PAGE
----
Please refer to the Chinese version of this article for his sharing.
Studying at the University of Washington (by Miss BYUN Hyunbin Hailey)
By BYUN Hyunbin Hailey
I went to the University of Washington in Seattle for an exchange programme offered by CW Chu College. Through this exchange opportunity, I have witnessed both my academic and personal growth. The University of Washington provides high-quality education with one of the top business faculties in the US and a chance to discover my own insights about American culture.
As the major principle in business is how to work as a team, business courses have many group projects. This was where I noticed the difference between students I met there and myself. Students in the University of Washington put in great effort in forming a holistic view, whereas I was used to focusing on my part only. Each member read the whole paper several times and gave comments to others' works. We took turns as the team leader, made plans and set up specific rules about team meetings. This approach helped members clearly understand our goals and provided clear guidelines.
I also observed something I didn't see in Hong Kong. There was a senior citizen sitting on the first row, sometimes also a couple with their child. The old man and the couple were most enthusiastic among our classmates, and the child was quietly watching her iPad during the whole class. From my observation and communication with them, I learnt that education is highly accessible to people in the US, regardless of age. In my opinion, the fundamental reason why these students are more commonly observed in the US than in Asian countries is cultural differences. People from Asian cultures are more sensitive to what society expects of them. Undergraduate education is commonly expected for young people, but it seems that Americans care less about the norm than Asians do. Taking classes in the University of Washington not only expanded my academic knowledge, but also offered opportunity to observe and compare both cultures.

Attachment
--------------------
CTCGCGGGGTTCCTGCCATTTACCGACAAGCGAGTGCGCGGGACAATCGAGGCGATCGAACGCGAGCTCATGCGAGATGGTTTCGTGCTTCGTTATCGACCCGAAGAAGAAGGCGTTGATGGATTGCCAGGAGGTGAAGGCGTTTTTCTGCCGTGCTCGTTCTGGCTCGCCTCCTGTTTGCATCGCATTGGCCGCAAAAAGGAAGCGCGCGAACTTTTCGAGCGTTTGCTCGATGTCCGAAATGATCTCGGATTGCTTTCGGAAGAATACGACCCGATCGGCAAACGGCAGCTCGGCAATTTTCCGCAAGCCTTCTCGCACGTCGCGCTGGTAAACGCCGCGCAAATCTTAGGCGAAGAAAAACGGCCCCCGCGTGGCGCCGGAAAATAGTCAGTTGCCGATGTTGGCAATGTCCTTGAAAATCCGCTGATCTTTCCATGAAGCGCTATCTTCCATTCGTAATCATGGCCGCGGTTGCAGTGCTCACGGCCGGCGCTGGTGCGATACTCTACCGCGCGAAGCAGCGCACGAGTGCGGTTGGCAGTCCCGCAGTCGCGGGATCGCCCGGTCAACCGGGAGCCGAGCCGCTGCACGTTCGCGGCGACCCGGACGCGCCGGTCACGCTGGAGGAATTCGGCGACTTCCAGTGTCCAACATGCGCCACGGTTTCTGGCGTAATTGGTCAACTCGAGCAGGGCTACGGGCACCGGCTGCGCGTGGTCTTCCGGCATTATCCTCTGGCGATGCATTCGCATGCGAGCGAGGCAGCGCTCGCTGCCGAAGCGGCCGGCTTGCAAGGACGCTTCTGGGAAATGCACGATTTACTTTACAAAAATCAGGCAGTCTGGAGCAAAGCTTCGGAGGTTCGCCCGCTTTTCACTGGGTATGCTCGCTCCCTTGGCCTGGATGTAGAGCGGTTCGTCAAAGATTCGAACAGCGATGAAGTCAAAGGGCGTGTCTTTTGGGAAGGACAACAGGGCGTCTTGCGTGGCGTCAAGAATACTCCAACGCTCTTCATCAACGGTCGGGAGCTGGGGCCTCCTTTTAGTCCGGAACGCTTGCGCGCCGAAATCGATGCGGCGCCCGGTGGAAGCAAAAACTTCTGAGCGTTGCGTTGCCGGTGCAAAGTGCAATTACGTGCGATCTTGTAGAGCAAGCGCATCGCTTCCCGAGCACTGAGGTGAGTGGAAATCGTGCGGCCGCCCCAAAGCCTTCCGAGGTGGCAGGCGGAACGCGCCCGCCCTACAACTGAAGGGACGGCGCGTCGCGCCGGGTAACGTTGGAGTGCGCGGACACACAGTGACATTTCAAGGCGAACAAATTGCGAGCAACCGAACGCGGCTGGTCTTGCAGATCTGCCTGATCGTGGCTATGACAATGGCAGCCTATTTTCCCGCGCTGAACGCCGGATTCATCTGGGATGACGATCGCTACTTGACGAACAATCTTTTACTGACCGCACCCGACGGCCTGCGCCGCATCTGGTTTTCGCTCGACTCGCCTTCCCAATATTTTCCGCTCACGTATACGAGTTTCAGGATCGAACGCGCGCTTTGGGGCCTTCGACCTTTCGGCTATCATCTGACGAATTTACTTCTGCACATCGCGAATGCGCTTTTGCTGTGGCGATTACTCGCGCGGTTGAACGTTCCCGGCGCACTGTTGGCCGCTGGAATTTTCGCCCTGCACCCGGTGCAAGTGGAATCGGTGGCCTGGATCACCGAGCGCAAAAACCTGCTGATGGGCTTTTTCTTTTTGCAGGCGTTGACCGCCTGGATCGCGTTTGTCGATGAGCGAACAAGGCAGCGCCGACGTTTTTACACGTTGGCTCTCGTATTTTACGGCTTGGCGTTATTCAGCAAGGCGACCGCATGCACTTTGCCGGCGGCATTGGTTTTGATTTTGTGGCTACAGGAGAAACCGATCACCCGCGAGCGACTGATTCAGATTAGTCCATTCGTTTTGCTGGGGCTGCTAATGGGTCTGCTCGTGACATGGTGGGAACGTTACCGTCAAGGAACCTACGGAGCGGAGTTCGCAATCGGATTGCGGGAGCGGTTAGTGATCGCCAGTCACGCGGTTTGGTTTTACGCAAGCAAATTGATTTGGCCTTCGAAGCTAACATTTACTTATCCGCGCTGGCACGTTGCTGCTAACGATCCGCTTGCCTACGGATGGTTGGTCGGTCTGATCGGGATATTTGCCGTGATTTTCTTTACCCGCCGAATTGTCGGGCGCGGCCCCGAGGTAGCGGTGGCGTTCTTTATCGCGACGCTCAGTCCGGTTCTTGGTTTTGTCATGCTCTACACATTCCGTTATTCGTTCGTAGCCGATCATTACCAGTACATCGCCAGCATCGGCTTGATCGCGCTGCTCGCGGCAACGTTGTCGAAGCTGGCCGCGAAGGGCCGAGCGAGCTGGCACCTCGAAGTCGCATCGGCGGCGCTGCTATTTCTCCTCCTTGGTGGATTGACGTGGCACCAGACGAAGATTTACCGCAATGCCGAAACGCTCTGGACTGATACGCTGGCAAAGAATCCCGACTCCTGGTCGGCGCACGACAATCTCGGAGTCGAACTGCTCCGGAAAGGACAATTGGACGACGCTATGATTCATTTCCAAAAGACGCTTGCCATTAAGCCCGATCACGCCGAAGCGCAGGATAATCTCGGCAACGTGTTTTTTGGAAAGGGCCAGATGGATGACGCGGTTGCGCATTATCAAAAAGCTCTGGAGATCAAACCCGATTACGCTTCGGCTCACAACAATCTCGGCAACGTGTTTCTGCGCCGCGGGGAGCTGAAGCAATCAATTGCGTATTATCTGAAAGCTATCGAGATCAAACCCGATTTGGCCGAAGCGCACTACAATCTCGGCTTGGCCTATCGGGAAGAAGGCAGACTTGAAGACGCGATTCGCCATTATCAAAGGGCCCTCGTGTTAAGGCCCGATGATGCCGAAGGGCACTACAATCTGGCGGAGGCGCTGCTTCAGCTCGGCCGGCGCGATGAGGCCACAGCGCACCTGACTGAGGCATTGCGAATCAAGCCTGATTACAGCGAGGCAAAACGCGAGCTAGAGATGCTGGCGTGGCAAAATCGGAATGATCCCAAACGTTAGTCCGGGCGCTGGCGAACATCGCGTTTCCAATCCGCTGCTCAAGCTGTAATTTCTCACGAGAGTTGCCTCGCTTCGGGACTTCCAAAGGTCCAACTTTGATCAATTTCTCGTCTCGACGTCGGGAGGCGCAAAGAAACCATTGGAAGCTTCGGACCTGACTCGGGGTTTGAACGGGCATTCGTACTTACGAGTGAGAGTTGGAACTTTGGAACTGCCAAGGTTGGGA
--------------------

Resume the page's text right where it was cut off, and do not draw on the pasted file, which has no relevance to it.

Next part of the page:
Going on exchange is also a wonderful chance to travel. During spring break, I went to San Francisco and Los Angeles for a week with my friends. We went to Yosemite National Park and it was a great experience with nature. We had fun in San Francisco as well, which was beautiful with hills and harbours. In Los Angeles, I went to Santa Monica, UCLA, Hollywood, and Universal Studios Hollywood. Hollywood is full of vestiges of famous figures and the city has numerous shopping spots. However, an enormous number of tourists turned the city into a very commercialised one.
Before I joined this exchange programme, I didn't really understand the meaning of 'individualism' in American culture. I thought it was about people without a sense of community setting their personal goals as the priority. Through this exchange programme, I finally understand what it is about. Individualism represents Americans' respect for each other's individuality and not being judgmental about others. They accept the differences of and choices made by others without bias. This is very different from many Asian cultures, where people usually pay much attention to what society expects from them, and try to keep up with that standard. For example, it is very common for people to wear the same style of clothes or shoes in Korea, since they are highly sensitive to what others think of them. However, Americans won't hesitate to show their personalities, not just through their looks, but their words and choices. This atmosphere encourages people to discover their own identity with less restraint.
Living in Seattle for six months, I found my composure and realised that there is so much we have to appreciate in this world. Life is not just about results, but also about processes and experiences. Feelings and thoughts I have in every moment create who I am, and I should concentrate more on the positive side of these feelings. Through my journey to the University of Washington, I learnt why I have to do what I love, and why successful people love what they do.